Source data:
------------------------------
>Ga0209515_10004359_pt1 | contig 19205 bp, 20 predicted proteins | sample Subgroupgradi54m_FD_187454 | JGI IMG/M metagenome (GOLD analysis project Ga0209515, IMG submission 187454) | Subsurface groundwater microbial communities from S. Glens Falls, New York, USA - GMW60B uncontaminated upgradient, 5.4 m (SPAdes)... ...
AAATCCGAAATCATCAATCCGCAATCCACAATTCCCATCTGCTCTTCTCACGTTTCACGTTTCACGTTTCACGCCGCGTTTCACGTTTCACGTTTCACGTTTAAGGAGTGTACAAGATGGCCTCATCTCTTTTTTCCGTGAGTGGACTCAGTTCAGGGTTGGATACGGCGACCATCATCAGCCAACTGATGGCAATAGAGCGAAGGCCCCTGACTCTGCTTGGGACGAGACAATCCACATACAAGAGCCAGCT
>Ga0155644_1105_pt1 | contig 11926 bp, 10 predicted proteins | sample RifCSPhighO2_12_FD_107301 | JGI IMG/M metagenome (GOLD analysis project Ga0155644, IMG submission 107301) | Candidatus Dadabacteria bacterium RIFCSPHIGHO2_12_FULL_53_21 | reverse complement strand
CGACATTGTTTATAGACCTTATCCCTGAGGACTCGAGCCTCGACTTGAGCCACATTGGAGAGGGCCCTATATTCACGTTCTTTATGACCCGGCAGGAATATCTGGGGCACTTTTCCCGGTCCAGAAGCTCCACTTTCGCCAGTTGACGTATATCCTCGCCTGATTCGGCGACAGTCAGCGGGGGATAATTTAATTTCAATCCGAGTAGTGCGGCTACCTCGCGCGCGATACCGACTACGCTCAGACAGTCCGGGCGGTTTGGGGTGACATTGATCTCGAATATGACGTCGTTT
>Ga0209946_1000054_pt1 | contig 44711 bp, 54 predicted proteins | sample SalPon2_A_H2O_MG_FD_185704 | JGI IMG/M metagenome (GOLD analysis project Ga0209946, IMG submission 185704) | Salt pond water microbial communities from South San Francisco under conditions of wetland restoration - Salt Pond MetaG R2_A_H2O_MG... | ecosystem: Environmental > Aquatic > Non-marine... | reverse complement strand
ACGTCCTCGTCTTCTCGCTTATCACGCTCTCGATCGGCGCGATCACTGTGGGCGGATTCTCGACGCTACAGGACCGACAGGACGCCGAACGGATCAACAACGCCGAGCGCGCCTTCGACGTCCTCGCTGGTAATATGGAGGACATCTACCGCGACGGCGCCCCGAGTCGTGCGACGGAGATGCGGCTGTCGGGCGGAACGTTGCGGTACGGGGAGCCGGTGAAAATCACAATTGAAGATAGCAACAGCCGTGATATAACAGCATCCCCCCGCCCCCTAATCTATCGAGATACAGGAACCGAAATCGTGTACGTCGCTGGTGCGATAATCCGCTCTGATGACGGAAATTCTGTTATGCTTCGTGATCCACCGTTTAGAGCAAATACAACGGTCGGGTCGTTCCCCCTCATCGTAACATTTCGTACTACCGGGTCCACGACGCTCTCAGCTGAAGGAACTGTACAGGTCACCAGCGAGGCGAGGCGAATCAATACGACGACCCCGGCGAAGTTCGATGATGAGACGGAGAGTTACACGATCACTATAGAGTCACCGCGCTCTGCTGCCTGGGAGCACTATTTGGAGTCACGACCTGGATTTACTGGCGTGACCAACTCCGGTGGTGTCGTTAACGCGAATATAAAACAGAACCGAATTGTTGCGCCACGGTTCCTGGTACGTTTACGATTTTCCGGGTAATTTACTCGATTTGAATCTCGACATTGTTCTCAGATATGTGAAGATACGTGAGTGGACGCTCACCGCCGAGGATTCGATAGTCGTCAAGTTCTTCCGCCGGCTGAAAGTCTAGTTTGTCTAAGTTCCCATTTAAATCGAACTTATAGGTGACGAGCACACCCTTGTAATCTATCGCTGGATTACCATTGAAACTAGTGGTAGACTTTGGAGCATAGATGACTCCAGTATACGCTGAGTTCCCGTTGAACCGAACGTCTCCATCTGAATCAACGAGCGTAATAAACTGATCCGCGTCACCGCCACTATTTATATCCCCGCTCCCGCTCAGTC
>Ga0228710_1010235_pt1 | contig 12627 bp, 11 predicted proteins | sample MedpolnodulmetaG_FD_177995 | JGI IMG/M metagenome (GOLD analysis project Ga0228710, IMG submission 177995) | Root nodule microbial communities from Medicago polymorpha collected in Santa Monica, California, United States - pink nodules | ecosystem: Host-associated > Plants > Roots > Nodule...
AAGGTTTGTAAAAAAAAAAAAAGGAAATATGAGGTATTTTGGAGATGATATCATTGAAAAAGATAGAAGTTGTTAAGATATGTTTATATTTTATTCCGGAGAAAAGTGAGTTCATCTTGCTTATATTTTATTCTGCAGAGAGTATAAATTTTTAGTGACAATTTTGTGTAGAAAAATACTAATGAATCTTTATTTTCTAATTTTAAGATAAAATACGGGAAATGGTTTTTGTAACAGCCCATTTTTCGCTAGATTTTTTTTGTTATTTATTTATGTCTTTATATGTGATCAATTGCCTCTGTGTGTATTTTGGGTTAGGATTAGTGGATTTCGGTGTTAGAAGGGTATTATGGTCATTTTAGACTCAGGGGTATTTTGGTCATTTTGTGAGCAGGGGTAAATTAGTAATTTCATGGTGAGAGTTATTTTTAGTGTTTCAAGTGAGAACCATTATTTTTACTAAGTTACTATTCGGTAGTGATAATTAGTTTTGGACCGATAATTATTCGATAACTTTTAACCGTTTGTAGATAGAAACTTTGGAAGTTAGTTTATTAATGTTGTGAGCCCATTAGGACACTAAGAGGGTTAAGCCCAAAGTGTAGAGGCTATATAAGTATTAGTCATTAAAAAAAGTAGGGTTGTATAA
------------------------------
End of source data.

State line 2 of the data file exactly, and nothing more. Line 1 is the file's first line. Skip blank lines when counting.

AAATCCGAAATCATCAATCCGCAATCCACAATTCCCATCTGCTCTTCTCACGTTTCACGTTTCACGTTTCACGCCGCGTTTCACGTTTCACGTTTCACGTTTAAGGAGTGTACAAGATGGCCTCATCTCTTTTTTCCGTGAGTGGACTCAGTTCAGGGTTGGATACGGCGACCATCATCAGCCAACTGATGGCAATAGAGCGAAGGCCCCTGACTCTGCTTGGGACGAGACAATCCACATACAAGAGCCAGCT